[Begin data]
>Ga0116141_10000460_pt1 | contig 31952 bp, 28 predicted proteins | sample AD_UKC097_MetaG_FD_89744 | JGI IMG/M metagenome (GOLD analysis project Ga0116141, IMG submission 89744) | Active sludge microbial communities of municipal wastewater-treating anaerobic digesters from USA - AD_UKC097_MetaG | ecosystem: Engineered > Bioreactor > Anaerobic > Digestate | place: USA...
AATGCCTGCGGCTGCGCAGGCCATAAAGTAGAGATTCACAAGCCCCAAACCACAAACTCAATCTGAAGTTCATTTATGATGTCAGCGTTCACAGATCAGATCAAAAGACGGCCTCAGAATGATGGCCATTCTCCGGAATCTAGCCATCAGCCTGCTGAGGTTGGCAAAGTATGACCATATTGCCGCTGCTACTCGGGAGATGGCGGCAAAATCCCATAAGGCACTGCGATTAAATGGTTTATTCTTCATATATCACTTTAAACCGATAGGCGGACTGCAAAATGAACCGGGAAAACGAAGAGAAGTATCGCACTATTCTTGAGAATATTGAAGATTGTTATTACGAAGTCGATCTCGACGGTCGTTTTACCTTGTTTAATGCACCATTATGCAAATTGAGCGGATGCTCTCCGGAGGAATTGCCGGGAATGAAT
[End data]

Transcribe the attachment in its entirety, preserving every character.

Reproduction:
>Ga0116141_10000460_pt1 | contig 31952 bp, 28 predicted proteins | sample AD_UKC097_MetaG_FD_89744 | JGI IMG/M metagenome (GOLD analysis project Ga0116141, IMG submission 89744) | Active sludge microbial communities of municipal wastewater-treating anaerobic digesters from USA - AD_UKC097_MetaG | ecosystem: Engineered > Bioreactor > Anaerobic > Digestate | place: USA...
AATGCCTGCGGCTGCGCAGGCCATAAAGTAGAGATTCACAAGCCCCAAACCACAAACTCAATCTGAAGTTCATTTATGATGTCAGCGTTCACAGATCAGATCAAAAGACGGCCTCAGAATGATGGCCATTCTCCGGAATCTAGCCATCAGCCTGCTGAGGTTGGCAAAGTATGACCATATTGCCGCTGCTACTCGGGAGATGGCGGCAAAATCCCATAAGGCACTGCGATTAAATGGTTTATTCTTCATATATCACTTTAAACCGATAGGCGGACTGCAAAATGAACCGGGAAAACGAAGAGAAGTATCGCACTATTCTTGAGAATATTGAAGATTGTTATTACGAAGTCGATCTCGACGGTCGTTTTACCTTGTTTAATGCACCATTATGCAAATTGAGCGGATGCTCTCCGGAGGAATTGCCGGGAATGAAT